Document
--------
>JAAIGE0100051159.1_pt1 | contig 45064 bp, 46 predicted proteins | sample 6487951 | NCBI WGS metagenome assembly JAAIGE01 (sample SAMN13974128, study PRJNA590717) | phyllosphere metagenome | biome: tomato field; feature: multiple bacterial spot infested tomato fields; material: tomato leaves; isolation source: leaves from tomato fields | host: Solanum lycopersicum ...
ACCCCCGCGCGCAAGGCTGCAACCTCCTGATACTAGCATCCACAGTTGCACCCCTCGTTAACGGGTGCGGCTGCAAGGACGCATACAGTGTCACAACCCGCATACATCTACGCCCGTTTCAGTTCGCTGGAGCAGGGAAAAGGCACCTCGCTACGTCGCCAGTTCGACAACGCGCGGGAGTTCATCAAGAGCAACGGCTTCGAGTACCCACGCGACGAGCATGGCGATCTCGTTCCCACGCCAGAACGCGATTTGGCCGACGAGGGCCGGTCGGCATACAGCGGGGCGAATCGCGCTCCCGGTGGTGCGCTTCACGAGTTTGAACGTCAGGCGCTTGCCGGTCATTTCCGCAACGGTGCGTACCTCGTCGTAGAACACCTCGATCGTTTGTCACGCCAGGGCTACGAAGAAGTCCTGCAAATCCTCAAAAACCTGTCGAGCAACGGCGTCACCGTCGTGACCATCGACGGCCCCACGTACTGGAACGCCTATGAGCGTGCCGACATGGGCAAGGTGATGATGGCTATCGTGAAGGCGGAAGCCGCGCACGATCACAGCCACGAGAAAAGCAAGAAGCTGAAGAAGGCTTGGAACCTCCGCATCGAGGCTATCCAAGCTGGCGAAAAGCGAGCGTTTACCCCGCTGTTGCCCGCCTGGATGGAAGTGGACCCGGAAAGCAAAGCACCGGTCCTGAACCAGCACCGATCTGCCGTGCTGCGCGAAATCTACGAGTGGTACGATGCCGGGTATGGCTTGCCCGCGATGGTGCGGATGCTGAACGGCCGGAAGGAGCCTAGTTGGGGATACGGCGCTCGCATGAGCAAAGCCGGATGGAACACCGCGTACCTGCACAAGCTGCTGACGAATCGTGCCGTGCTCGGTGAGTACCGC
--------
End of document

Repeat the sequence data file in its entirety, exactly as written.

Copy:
>JAAIGE0100051159.1_pt1 | contig 45064 bp, 46 predicted proteins | sample 6487951 | NCBI WGS metagenome assembly JAAIGE01 (sample SAMN13974128, study PRJNA590717) | phyllosphere metagenome | biome: tomato field; feature: multiple bacterial spot infested tomato fields; material: tomato leaves; isolation source: leaves from tomato fields | host: Solanum lycopersicum ...
ACCCCCGCGCGCAAGGCTGCAACCTCCTGATACTAGCATCCACAGTTGCACCCCTCGTTAACGGGTGCGGCTGCAAGGACGCATACAGTGTCACAACCCGCATACATCTACGCCCGTTTCAGTTCGCTGGAGCAGGGAAAAGGCACCTCGCTACGTCGCCAGTTCGACAACGCGCGGGAGTTCATCAAGAGCAACGGCTTCGAGTACCCACGCGACGAGCATGGCGATCTCGTTCCCACGCCAGAACGCGATTTGGCCGACGAGGGCCGGTCGGCATACAGCGGGGCGAATCGCGCTCCCGGTGGTGCGCTTCACGAGTTTGAACGTCAGGCGCTTGCCGGTCATTTCCGCAACGGTGCGTACCTCGTCGTAGAACACCTCGATCGTTTGTCACGCCAGGGCTACGAAGAAGTCCTGCAAATCCTCAAAAACCTGTCGAGCAACGGCGTCACCGTCGTGACCATCGACGGCCCCACGTACTGGAACGCCTATGAGCGTGCCGACATGGGCAAGGTGATGATGGCTATCGTGAAGGCGGAAGCCGCGCACGATCACAGCCACGAGAAAAGCAAGAAGCTGAAGAAGGCTTGGAACCTCCGCATCGAGGCTATCCAAGCTGGCGAAAAGCGAGCGTTTACCCCGCTGTTGCCCGCCTGGATGGAAGTGGACCCGGAAAGCAAAGCACCGGTCCTGAACCAGCACCGATCTGCCGTGCTGCGCGAAATCTACGAGTGGTACGATGCCGGGTATGGCTTGCCCGCGATGGTGCGGATGCTGAACGGCCGGAAGGAGCCTAGTTGGGGATACGGCGCTCGCATGAGCAAAGCCGGATGGAACACCGCGTACCTGCACAAGCTGCTGACGAATCGTGCCGTGCTCGGTGAGTACCGC